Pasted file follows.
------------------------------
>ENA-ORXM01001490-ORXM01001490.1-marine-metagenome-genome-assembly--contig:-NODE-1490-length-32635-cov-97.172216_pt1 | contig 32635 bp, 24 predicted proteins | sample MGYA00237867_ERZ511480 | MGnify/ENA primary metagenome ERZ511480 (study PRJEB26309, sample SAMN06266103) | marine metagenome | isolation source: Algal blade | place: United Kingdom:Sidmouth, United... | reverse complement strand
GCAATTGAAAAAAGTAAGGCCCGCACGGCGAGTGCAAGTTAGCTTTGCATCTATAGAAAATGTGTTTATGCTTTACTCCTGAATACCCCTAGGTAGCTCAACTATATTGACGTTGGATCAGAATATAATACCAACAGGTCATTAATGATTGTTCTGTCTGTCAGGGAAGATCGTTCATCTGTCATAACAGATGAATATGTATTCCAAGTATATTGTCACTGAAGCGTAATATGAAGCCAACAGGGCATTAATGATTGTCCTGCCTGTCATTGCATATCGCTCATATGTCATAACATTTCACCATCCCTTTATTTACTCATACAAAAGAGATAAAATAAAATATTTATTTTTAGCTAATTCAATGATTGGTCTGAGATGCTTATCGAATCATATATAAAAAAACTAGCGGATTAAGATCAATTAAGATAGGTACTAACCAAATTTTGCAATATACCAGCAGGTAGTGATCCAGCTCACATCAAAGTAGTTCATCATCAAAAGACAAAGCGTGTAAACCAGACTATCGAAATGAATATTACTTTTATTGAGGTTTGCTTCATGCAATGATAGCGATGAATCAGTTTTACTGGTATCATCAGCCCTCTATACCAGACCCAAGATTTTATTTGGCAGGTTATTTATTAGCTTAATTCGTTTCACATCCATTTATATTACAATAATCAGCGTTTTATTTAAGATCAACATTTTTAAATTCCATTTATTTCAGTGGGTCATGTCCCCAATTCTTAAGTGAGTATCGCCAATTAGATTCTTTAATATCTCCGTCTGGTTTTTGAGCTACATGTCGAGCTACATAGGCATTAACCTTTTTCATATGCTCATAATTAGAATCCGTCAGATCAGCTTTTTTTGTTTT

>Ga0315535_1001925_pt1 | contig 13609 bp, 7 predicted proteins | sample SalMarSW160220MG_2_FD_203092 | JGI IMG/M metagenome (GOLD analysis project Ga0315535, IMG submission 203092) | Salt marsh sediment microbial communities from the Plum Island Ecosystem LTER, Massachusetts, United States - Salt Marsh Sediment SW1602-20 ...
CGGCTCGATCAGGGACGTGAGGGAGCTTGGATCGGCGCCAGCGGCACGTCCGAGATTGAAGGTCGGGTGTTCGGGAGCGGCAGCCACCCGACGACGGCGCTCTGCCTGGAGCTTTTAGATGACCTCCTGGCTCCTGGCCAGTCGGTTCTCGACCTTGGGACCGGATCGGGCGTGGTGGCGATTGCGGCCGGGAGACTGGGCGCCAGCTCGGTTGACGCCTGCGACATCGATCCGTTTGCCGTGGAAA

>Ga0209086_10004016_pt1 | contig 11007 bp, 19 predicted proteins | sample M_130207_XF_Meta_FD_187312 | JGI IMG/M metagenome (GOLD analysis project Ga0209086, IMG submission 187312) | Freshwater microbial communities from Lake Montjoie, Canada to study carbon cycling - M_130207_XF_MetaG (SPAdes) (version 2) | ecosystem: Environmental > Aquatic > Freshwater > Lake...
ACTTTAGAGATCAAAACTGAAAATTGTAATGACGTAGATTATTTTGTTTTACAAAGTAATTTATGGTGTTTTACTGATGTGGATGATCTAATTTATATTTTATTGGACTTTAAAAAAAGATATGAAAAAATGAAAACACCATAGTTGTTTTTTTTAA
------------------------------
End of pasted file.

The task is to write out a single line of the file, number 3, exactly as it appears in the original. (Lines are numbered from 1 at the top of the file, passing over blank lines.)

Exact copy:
>Ga0315535_1001925_pt1 | contig 13609 bp, 7 predicted proteins | sample SalMarSW160220MG_2_FD_203092 | JGI IMG/M metagenome (GOLD analysis project Ga0315535, IMG submission 203092) | Salt marsh sediment microbial communities from the Plum Island Ecosystem LTER, Massachusetts, United States - Salt Marsh Sediment SW1602-20 ...